Court: Wife broke law with spyware

A woman who believed her husband was extramaritally IM-ing violated Florida law, court says. Logs can't be used in divorce proceeding.

A wife who installed spyware on her husband's computer to secretly record evidence of an extramarital affair violated state law, a Florida court ruled Friday.

The Florida Appeals Court, Fifth District said that Beverly Ann O'Brien "illegally obtained" records of husband James' online conversations with another woman as the two played Yahoo Dominoes together.

"It is illegal and punishable as a crime under (state law) to intercept electronic communications," wrote Judge Donald Grincewicz on behalf of a three-judge panel.

He and the two other judges barred Beverly O'Brien from revealing the contents of the intercepted conversations, and said the chat records could not be introduced as evidence in the unhappy couple's divorce proceedings.

The Florida case highlights growing social friction over the use of clandestine electronic monitoring software, which has become more widespread in the last few years. Businesses may monitor employees' e-mail and instant messaging conversations, and the FBI has to snare passwords typed in by an alleged mobster. Some Internet-distributed malware programs can log passwords, account numbers and other sensitive information.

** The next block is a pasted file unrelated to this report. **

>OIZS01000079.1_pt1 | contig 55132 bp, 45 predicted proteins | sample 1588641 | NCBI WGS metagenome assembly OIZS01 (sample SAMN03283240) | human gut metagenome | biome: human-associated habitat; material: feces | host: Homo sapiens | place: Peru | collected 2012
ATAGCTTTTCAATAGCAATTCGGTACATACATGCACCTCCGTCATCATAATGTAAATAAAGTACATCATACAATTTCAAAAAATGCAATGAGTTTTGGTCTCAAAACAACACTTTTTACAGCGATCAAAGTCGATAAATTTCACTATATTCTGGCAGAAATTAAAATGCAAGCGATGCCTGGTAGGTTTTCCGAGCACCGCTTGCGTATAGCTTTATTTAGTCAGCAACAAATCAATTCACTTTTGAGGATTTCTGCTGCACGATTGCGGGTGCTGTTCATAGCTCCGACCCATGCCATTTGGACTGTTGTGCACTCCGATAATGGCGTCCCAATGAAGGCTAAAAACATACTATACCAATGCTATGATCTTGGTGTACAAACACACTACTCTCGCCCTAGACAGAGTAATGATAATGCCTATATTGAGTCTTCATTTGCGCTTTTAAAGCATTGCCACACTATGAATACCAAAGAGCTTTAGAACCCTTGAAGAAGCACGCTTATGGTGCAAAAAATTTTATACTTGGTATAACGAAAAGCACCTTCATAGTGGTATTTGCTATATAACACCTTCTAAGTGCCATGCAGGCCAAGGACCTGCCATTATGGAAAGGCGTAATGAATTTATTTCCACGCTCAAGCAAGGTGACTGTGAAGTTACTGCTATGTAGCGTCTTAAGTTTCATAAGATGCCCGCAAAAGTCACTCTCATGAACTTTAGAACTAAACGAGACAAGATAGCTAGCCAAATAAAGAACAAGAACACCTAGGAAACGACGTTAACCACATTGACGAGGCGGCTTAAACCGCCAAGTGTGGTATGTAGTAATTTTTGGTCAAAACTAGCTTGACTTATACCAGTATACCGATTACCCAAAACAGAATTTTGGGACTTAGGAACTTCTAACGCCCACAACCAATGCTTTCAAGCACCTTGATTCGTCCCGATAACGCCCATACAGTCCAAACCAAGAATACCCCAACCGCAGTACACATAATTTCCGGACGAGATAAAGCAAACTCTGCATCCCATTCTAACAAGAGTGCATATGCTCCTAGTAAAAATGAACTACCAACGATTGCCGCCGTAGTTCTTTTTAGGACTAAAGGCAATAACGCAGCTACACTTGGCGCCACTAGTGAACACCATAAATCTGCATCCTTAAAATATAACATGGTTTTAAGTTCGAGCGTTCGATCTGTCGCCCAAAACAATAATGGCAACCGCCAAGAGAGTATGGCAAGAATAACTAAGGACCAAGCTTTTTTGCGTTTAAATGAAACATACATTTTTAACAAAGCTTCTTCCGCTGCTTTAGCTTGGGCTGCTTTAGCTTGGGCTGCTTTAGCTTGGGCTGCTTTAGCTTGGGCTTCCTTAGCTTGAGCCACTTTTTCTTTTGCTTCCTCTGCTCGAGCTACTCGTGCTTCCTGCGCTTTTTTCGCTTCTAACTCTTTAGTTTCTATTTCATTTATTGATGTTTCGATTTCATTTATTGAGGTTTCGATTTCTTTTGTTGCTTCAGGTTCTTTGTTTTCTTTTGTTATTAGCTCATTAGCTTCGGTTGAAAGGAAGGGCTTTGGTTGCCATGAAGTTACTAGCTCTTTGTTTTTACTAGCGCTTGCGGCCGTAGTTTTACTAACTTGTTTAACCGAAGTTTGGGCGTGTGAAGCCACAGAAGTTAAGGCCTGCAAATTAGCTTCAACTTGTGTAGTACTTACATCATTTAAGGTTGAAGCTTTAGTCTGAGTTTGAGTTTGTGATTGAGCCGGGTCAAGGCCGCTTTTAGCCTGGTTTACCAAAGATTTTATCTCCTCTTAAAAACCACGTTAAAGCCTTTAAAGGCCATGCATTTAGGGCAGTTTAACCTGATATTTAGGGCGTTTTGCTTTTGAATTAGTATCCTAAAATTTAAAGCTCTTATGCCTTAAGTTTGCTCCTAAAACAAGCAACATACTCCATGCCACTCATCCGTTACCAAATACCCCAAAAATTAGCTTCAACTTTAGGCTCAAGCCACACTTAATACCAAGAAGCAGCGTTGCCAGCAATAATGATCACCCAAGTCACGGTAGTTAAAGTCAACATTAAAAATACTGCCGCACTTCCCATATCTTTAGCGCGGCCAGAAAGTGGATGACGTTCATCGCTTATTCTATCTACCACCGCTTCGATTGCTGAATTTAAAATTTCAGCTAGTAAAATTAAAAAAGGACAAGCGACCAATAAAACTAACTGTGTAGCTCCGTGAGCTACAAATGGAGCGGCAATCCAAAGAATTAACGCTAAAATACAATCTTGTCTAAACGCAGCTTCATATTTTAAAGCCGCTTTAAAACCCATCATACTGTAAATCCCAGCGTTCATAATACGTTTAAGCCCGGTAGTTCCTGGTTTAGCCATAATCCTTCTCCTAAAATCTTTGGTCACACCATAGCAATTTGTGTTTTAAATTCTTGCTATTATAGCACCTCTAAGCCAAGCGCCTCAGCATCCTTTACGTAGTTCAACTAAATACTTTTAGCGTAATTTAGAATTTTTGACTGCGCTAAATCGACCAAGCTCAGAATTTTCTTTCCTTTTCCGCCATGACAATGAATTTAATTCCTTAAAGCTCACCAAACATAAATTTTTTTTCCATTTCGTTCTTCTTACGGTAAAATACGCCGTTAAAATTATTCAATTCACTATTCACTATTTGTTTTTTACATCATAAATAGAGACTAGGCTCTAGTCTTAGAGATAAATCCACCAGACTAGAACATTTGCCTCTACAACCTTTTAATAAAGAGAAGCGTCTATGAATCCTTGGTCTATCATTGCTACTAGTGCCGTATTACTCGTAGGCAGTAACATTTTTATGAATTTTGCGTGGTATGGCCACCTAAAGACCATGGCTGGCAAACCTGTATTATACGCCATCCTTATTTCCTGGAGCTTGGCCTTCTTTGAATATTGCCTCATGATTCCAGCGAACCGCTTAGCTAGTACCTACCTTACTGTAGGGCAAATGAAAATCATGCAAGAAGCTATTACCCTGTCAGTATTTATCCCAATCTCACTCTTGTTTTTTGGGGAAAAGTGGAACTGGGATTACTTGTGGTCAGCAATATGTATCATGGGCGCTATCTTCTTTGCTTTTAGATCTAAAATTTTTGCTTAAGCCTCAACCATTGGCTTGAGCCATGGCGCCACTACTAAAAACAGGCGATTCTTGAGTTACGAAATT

At issue in this case was whether the use of the spyware, called Spector, violated Florida's wiretapping law. The law says anyone who "intentionally intercepts" any "electronic communication" commits a criminal act. (The case was a civil lawsuit arising out of the divorce proceeding, not a criminal prosecution.)

Beverly O'Brien's lawyers argued that the monitoring didn't fall under the law's prohibitions and was kin to reading a stored file on her husband's computer--which would not be treated as wiretapping.

But Grincewicz concluded that "because the spyware installed by the wife intercepted the electronic communication contemporaneously with transmission, copied it and routed the copy to a file in the computer's hard drive, the electronic communications were intercepted in violation of the Florida Act."

Featured Video

How Pixar created the world of 'The Good Dinosaur'

Pixar's upcoming new film imagines what it would have been like if dinosaurs never became extinct.'s Lexy Savvides reports on how real-world data helped make the movie's prehistoric landscapes look incredibly authentic.

by Lexy Savvides